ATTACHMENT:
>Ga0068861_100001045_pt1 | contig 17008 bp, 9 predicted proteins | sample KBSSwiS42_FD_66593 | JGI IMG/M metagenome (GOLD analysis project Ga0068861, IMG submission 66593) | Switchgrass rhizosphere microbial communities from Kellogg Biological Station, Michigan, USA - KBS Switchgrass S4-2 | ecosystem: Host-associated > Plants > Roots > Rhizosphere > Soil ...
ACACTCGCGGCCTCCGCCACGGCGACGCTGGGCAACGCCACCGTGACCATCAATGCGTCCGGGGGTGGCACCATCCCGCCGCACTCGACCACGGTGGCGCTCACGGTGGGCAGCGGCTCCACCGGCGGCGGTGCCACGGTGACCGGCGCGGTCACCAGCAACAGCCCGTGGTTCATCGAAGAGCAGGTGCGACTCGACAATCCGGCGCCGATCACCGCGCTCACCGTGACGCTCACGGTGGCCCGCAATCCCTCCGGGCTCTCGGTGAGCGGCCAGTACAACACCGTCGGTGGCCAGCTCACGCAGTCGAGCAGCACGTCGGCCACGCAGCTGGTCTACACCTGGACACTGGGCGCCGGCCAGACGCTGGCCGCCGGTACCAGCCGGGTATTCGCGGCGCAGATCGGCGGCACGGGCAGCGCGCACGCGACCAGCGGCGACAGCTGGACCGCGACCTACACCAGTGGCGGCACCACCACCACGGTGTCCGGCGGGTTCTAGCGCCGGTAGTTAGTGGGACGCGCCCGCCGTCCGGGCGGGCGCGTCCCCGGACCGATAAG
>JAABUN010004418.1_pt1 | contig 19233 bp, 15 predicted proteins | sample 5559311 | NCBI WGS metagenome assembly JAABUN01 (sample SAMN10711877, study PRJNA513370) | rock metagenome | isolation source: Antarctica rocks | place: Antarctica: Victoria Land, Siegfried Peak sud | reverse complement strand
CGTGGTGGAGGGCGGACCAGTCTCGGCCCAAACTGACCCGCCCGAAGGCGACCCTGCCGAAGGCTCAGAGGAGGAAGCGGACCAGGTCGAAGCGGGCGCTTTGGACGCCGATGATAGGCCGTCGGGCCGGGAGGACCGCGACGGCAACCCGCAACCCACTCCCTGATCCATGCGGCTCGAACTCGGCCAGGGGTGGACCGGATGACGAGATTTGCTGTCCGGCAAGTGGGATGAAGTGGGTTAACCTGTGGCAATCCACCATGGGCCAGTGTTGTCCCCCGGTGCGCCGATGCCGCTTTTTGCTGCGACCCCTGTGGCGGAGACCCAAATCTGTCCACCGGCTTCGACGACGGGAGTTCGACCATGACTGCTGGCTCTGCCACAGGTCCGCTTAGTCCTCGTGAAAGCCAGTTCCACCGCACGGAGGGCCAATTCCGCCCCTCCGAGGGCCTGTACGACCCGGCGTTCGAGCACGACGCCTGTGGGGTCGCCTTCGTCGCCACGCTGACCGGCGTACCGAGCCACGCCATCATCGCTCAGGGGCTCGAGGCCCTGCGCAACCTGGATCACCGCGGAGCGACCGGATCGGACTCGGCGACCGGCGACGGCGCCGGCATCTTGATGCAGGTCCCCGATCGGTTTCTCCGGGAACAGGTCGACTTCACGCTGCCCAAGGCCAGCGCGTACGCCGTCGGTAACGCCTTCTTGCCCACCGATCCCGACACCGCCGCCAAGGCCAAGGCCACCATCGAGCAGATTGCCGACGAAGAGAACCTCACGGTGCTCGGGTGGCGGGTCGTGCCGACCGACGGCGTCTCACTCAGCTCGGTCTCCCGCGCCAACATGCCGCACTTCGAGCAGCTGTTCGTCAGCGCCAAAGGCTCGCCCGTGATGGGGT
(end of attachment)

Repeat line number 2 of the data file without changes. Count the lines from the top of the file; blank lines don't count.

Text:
ACACTCGCGGCCTCCGCCACGGCGACGCTGGGCAACGCCACCGTGACCATCAATGCGTCCGGGGGTGGCACCATCCCGCCGCACTCGACCACGGTGGCGCTCACGGTGGGCAGCGGCTCCACCGGCGGCGGTGCCACGGTGACCGGCGCGGTCACCAGCAACAGCCCGTGGTTCATCGAAGAGCAGGTGCGACTCGACAATCCGGCGCCGATCACCGCGCTCACCGTGACGCTCACGGTGGCCCGCAATCCCTCCGGGCTCTCGGTGAGCGGCCAGTACAACACCGTCGGTGGCCAGCTCACGCAGTCGAGCAGCACGTCGGCCACGCAGCTGGTCTACACCTGGACACTGGGCGCCGGCCAGACGCTGGCCGCCGGTACCAGCCGGGTATTCGCGGCGCAGATCGGCGGCACGGGCAGCGCGCACGCGACCAGCGGCGACAGCTGGACCGCGACCTACACCAGTGGCGGCACCACCACCACGGTGTCCGGCGGGTTCTAGCGCCGGTAGTTAGTGGGACGCGCCCGCCGTCCGGGCGGGCGCGTCCCCGGACCGATAAG